page 46- This is from Mesechtas Nedarim. There's a Ran on the right side of the Tosfos. And where it says Rashi on top- Rashi on Nedarim is suspect (some see him as not actually being Rashi.) Tosfos is on the right in little print. Standard meforash in Nedarim is the Ran.

The Ran says that even a talmid chacham can say that they are a servant of the fire (his intention is for heaven) or servant of the worshippers of fire.

postscript to this: Many Jews survived the Holocaust by dressing up/ pretending to be goyim. It might not be assur- why? Because when goyim persecuting Jews for religious reasons (like in Middle Ages) then by saying you're a Catholic you are being modeh to the religion. But the Nazis didn't particularly care about religions- only about race so under those circumstances avodah zara is not an issue at all. Adraba- if you converted to Catholicism, it didn't help you! If you had Jewish blood, you were still taken. So it's a statement of race versus religion. Could be they instinctively understood that. Persecution of Holocaust is a different kind of religious persecution.

[And I am pretty sure this is all we need to know for the test, because the next section is where we start discussing bechukoseihem.]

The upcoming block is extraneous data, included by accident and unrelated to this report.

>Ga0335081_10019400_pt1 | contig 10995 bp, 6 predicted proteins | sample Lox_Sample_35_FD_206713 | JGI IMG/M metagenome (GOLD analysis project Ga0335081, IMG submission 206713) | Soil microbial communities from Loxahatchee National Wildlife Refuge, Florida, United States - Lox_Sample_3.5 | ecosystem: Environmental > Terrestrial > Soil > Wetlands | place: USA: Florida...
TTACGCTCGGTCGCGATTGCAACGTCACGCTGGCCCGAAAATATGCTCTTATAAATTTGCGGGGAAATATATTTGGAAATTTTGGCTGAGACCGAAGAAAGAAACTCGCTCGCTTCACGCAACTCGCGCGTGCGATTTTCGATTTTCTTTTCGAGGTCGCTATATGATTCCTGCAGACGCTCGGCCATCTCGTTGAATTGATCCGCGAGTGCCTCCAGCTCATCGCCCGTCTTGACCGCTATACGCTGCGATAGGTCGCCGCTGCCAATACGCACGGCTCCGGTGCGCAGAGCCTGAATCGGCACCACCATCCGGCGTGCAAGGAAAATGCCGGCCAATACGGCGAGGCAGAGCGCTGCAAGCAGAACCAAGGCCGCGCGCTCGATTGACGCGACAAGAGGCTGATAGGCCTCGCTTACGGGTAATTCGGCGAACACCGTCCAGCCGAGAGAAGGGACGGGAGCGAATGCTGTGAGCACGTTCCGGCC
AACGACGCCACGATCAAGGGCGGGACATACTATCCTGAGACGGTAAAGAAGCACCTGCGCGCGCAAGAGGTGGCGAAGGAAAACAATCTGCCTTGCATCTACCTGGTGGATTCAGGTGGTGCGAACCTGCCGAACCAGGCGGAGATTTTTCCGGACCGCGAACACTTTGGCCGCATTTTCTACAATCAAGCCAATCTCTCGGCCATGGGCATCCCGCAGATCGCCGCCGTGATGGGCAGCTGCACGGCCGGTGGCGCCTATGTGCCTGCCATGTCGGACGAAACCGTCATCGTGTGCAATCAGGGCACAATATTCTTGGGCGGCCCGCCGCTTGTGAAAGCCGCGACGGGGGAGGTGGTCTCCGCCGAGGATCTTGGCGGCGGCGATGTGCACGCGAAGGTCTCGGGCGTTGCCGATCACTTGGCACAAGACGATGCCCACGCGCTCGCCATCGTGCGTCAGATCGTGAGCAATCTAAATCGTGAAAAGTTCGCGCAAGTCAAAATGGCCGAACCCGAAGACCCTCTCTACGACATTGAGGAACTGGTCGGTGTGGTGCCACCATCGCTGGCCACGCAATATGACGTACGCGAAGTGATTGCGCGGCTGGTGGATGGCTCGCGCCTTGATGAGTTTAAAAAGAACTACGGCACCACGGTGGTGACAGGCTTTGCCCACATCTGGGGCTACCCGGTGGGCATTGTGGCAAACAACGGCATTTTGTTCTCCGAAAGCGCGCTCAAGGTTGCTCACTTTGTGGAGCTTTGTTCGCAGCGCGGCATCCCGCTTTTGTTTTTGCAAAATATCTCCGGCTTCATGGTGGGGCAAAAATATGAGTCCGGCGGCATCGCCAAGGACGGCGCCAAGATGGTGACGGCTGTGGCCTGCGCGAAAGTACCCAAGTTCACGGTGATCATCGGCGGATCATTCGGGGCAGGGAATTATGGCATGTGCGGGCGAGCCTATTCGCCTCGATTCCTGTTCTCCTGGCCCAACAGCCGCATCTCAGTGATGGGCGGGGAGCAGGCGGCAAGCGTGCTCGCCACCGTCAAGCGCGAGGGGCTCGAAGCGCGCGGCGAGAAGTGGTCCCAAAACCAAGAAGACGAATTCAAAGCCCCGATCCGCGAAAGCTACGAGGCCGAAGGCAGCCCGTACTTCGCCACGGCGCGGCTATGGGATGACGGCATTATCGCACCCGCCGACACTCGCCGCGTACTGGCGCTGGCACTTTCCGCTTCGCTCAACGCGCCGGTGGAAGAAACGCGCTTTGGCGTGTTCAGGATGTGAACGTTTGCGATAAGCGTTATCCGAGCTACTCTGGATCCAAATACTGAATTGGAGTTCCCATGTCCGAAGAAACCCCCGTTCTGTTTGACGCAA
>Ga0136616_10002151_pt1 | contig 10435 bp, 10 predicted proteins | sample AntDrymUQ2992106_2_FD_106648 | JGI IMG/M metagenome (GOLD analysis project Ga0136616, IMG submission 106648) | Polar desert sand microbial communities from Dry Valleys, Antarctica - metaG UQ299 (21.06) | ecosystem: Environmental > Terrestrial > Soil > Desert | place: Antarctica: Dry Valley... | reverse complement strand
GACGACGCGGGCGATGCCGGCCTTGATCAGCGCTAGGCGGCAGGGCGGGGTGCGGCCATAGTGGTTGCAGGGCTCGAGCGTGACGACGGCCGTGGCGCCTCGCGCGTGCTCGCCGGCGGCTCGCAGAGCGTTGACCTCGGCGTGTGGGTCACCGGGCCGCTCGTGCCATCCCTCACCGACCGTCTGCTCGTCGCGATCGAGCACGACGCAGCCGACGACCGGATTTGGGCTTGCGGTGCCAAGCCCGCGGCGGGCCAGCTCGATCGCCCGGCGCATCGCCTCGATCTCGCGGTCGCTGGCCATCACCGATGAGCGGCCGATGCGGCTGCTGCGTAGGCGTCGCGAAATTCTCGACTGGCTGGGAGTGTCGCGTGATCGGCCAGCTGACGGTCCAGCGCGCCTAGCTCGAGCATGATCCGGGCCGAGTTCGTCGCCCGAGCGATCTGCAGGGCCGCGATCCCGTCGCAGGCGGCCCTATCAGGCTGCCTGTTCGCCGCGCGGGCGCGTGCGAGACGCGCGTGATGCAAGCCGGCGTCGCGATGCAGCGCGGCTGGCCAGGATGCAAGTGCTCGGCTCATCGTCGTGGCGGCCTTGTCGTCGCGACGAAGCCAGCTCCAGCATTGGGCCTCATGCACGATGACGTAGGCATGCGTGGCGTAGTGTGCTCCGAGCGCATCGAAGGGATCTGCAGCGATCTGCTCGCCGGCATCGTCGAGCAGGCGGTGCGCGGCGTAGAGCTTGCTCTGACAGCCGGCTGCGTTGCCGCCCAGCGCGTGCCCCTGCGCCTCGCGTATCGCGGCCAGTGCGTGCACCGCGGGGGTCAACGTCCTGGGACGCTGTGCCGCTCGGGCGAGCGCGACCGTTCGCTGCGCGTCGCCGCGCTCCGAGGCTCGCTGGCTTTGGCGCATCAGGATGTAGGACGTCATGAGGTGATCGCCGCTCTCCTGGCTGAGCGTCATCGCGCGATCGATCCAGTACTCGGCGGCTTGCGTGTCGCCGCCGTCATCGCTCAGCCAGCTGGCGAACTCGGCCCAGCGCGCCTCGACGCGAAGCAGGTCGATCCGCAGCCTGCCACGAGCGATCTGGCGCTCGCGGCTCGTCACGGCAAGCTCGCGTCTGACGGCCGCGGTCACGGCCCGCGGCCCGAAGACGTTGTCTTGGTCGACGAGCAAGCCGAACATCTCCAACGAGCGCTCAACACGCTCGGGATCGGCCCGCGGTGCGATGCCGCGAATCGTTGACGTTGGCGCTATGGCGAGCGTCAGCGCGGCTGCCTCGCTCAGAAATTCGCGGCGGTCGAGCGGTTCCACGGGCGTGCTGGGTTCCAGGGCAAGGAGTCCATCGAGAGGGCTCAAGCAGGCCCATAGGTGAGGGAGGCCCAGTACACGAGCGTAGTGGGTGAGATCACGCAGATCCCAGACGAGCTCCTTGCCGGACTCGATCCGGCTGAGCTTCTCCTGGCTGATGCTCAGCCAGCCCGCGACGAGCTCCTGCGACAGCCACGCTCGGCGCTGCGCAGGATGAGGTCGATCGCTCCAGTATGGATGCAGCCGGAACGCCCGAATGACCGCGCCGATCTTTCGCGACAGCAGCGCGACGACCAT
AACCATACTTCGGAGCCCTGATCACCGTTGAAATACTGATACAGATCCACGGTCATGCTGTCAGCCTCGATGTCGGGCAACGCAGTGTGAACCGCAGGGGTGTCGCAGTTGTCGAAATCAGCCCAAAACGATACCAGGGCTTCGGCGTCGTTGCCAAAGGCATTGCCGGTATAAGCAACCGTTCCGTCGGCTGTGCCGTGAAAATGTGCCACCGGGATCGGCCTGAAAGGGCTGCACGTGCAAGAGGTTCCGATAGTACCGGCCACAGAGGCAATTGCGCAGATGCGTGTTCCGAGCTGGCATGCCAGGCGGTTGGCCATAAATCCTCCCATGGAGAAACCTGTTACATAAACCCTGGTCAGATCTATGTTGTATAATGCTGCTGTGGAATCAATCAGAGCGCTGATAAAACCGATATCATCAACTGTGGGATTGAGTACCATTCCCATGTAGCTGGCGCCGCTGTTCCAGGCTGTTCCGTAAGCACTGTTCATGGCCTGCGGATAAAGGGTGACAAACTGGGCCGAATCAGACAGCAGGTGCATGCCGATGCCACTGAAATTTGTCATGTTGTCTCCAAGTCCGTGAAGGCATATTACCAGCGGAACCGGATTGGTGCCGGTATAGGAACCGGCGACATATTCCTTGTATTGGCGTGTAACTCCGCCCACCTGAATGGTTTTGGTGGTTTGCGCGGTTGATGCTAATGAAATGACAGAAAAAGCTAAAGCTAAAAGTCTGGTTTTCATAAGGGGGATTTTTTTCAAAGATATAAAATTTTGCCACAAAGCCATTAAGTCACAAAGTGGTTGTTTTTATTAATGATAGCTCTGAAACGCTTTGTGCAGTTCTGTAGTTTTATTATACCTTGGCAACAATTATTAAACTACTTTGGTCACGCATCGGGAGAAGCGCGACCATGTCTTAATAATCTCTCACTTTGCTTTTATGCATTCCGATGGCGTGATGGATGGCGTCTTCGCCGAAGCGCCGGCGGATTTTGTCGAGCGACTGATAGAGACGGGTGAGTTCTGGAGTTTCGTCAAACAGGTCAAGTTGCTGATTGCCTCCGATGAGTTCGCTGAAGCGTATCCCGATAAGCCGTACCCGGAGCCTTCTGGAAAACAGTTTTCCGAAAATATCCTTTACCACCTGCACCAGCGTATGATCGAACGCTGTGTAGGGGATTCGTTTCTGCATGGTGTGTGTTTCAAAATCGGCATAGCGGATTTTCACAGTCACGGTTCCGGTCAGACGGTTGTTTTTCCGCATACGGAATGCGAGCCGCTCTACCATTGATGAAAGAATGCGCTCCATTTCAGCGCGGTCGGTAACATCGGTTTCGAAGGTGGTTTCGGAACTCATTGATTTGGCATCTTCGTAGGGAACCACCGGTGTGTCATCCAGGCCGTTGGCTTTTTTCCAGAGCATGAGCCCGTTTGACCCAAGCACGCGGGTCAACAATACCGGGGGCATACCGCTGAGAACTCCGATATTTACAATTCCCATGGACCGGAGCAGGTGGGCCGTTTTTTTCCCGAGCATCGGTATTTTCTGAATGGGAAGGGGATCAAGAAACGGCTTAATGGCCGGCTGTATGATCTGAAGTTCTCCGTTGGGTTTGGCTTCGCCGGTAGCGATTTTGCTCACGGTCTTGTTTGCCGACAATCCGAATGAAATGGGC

Daniel said...

Why do we learn Bavli more than the Yerushalmi? A) Yerushalmi concluded first, year 300 whereas Bavli finished in year 500. B) Bavli underwent editing- 100 year period of editing until it became a real book. Yerushalmi is choppier, harder to read and learn.

I had heard this, but I was taught that the main reason we learn Bavli is simply that in the post-Mishnaic period, the best scholars were in Bavel.

Who is the binan shel kedoshim? He is Rabbi Menachem and Rabbi Simai- why does he have such a name? Because he didn't even look at the images on coins. (So this is puzzling. What's the matter with that?)

Can I offer an alternative explanation? The answer you’ve given turns on whether an image on a coin is automatically forbidden. I would suggest that the Gemara has in mind Roman coins in particular. It is often mistakenly assumed that the Roman emperor was revered as a god in his lifetime. This is not quite true. The image of the emperor was revered as divine, including on coins. The cult of the emperor was instituted primarily to create a unifying creed for the whole empire, hence the emphasis on the image of the emperor as ruler e.g. on coins, which is how the vast majority of imperial subjects ‘saw’ him.